Large and handsome, the Australian Shelduck is an endemic of southern Australia where it favours freshwater swamps and lakes. They are also seen on the coast after nesting has finished. Invariably seen in pairs (having long-term pair bonds), they join together in large flocks after breeding. The sexes are similar, with predominately blackish plumage contrasting with a smart chestnut breast. Both sexes have a white neck ring, but only the female has white around the eye and at the base of the beak.
Like all the shelducks, they need plenty of space in collections, though they have a reputation for being much more peaceful with other ducks than the notoriously aggressive Paradise Shelduck from New Zealand. However, some individuals are much more quarrelsome than others. In the wild they nest in hollow trees or holes in banks, but in captivity they will readily use suitably positioned barrel nest boxes. The female can be reliably left to incubate her eggs, and the pair make attentive parents. Australian Shelduck are one of the nosiest and most vocal of all wildfowl.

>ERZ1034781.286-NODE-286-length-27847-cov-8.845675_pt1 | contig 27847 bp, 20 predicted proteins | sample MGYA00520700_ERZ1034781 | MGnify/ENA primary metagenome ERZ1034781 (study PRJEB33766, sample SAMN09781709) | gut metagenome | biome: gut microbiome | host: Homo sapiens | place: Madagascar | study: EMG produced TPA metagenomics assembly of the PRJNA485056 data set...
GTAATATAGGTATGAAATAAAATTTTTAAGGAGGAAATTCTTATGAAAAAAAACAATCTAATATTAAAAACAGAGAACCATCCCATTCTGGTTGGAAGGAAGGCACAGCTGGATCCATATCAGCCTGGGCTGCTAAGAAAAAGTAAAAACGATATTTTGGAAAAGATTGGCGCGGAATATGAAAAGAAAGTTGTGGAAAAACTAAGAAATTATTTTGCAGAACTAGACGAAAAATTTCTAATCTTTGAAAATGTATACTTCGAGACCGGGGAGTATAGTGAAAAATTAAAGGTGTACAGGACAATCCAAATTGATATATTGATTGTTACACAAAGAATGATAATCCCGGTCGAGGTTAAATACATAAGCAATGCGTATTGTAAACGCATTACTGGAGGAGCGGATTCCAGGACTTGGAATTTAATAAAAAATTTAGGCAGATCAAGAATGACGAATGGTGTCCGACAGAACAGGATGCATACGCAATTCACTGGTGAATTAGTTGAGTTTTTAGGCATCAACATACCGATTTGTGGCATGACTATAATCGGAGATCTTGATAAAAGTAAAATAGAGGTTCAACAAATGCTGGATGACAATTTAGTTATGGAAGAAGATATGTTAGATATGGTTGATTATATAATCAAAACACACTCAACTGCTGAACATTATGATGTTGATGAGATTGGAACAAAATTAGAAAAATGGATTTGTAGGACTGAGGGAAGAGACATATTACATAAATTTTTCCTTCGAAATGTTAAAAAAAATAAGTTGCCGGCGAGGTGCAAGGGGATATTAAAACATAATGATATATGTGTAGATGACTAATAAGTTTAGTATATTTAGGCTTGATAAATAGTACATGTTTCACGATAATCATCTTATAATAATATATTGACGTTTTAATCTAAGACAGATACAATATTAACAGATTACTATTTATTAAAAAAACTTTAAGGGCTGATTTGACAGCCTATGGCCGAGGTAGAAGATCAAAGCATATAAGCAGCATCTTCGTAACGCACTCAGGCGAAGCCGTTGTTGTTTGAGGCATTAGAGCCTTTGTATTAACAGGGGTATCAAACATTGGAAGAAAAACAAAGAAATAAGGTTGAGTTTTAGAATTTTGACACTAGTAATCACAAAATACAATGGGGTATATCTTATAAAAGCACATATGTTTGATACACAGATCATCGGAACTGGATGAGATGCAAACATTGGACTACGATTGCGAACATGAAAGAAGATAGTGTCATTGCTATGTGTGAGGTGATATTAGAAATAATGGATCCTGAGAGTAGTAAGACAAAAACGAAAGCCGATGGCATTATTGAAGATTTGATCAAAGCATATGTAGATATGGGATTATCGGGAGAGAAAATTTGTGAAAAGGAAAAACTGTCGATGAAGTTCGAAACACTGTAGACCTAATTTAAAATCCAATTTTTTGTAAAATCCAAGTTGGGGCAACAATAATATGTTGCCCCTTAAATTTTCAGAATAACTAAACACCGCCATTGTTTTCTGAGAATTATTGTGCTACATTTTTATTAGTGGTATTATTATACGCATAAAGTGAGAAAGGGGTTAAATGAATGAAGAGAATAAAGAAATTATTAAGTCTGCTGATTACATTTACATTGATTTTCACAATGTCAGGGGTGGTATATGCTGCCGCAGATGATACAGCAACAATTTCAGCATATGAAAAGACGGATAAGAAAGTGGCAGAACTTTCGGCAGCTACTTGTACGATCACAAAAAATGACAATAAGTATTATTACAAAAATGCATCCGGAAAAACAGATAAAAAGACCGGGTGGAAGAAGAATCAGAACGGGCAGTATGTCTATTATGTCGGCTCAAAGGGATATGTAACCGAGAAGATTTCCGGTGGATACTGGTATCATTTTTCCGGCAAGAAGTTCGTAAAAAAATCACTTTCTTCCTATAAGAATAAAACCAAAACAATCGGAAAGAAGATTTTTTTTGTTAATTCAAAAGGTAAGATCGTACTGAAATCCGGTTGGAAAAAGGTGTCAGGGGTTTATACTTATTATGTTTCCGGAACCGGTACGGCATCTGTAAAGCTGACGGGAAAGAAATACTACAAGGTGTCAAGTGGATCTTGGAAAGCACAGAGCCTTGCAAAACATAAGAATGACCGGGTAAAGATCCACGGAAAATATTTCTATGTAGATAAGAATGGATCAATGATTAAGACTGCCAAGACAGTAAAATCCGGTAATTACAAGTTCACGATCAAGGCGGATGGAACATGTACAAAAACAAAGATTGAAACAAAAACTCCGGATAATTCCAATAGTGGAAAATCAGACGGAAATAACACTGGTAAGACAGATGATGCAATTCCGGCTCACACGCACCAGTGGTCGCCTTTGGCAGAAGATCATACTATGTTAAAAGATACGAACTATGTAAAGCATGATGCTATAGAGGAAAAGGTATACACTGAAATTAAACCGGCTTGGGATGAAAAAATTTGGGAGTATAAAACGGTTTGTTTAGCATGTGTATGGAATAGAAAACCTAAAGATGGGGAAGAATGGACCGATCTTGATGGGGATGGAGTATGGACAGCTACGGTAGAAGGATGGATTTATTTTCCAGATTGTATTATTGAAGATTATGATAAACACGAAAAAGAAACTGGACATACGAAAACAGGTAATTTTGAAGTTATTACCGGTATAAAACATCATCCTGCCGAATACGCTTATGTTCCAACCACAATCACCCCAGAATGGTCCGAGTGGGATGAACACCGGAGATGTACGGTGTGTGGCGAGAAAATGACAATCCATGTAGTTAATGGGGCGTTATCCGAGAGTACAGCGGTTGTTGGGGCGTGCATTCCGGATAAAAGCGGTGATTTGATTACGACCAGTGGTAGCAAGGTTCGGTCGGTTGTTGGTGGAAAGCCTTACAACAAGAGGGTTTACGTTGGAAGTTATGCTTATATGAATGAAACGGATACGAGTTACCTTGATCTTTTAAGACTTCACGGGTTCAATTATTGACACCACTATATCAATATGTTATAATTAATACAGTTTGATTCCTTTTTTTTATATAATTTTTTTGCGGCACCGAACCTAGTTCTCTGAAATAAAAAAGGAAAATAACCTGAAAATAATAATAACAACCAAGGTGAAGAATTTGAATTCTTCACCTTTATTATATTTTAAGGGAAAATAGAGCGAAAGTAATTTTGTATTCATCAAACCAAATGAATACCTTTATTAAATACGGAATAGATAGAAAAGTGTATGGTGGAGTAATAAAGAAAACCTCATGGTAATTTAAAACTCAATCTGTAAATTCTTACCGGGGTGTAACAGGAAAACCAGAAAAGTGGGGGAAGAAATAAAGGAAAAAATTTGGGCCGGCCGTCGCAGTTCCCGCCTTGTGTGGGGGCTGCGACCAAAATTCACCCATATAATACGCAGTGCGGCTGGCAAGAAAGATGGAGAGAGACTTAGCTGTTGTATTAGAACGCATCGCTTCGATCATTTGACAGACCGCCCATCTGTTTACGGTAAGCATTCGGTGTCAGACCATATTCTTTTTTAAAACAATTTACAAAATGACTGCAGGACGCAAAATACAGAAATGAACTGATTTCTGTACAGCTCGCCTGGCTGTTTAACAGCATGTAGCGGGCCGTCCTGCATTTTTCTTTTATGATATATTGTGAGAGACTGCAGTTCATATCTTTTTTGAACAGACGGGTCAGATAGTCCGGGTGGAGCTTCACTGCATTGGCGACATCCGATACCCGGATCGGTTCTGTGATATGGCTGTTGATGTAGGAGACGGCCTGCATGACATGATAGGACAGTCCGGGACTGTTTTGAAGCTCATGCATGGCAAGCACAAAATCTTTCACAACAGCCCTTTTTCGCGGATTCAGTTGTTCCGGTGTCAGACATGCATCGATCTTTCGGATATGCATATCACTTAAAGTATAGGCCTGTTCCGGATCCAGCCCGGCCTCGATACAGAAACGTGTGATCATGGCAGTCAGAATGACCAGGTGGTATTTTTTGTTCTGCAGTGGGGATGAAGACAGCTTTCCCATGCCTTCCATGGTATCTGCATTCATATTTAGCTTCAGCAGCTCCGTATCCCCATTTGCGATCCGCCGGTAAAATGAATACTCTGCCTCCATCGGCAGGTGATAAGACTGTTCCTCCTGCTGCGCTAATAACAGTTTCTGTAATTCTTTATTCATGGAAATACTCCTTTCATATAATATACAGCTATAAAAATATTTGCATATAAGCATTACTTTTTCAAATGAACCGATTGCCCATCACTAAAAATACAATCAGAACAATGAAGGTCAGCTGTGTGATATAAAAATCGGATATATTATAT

Australian Shelduck line their nests with down. Usually mature aged two, 8–14 creamy-white eggs are incubated for 30 to 33 days. The duck does the incubating, but the drake participates in tending the young.
This is a species which can be badly affected by imprinting on humans; shelduck can become particularly aggressive as adults. Thus we recommend minimising contact in the early stages of rearing, and letting the adults do the work.